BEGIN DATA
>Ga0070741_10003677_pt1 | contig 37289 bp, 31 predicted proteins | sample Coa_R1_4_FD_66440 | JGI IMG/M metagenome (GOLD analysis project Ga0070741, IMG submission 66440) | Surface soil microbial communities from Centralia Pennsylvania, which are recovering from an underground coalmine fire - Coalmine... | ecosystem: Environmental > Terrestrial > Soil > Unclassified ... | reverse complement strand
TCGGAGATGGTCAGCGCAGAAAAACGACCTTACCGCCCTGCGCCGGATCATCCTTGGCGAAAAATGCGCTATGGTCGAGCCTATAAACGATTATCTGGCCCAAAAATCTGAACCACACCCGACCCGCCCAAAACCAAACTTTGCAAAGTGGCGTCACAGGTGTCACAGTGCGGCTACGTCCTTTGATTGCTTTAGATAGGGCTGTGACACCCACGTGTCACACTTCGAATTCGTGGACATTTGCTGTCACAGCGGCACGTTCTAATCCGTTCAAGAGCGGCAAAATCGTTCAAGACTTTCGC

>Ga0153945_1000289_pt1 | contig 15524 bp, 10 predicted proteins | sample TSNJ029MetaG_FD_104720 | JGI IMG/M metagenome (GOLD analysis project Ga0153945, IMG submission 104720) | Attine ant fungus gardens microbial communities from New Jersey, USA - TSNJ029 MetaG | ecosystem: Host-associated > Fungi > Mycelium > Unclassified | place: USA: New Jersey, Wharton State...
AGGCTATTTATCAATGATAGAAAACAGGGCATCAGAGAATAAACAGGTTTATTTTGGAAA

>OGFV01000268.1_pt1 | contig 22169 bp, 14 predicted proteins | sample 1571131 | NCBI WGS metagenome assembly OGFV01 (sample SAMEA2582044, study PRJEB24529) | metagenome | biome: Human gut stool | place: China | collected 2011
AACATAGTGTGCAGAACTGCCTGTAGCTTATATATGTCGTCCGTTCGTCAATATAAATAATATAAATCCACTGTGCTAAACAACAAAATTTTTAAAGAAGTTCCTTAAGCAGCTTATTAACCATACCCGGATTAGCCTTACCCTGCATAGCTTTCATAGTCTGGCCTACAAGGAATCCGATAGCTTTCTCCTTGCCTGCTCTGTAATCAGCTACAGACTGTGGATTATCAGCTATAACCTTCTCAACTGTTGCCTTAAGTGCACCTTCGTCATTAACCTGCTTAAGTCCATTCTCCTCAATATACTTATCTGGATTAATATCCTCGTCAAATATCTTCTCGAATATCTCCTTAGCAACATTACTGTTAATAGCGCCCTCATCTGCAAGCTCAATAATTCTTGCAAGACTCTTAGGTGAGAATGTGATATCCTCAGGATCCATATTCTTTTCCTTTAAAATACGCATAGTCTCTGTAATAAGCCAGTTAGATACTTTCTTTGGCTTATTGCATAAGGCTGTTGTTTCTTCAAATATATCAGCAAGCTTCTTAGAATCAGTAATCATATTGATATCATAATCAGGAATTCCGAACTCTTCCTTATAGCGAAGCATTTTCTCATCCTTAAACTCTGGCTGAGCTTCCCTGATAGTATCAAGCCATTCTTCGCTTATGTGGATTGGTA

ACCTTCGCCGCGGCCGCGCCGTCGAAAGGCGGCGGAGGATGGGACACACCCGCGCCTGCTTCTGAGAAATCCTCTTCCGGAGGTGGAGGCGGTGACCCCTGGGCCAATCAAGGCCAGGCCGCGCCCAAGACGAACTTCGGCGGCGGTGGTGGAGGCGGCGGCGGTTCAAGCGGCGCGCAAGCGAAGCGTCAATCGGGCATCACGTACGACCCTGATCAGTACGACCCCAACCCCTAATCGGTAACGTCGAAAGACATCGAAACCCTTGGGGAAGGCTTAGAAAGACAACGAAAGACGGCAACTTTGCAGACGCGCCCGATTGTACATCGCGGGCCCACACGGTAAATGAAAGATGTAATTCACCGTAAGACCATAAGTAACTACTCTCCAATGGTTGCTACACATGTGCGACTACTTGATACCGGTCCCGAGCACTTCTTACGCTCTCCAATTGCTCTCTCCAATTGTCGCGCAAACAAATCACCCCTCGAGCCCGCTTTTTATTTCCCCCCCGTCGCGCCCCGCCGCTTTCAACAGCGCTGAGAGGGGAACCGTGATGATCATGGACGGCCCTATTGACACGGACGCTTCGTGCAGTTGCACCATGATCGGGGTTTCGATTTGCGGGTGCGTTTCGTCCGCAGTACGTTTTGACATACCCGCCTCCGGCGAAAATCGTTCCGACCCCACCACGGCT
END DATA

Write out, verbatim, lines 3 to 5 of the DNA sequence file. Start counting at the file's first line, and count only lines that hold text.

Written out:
>Ga0153945_1000289_pt1 | contig 15524 bp, 10 predicted proteins | sample TSNJ029MetaG_FD_104720 | JGI IMG/M metagenome (GOLD analysis project Ga0153945, IMG submission 104720) | Attine ant fungus gardens microbial communities from New Jersey, USA - TSNJ029 MetaG | ecosystem: Host-associated > Fungi > Mycelium > Unclassified | place: USA: New Jersey, Wharton State...
AGGCTATTTATCAATGATAGAAAACAGGGCATCAGAGAATAAACAGGTTTATTTTGGAAA

>OGFV01000268.1_pt1 | contig 22169 bp, 14 predicted proteins | sample 1571131 | NCBI WGS metagenome assembly OGFV01 (sample SAMEA2582044, study PRJEB24529) | metagenome | biome: Human gut stool | place: China | collected 2011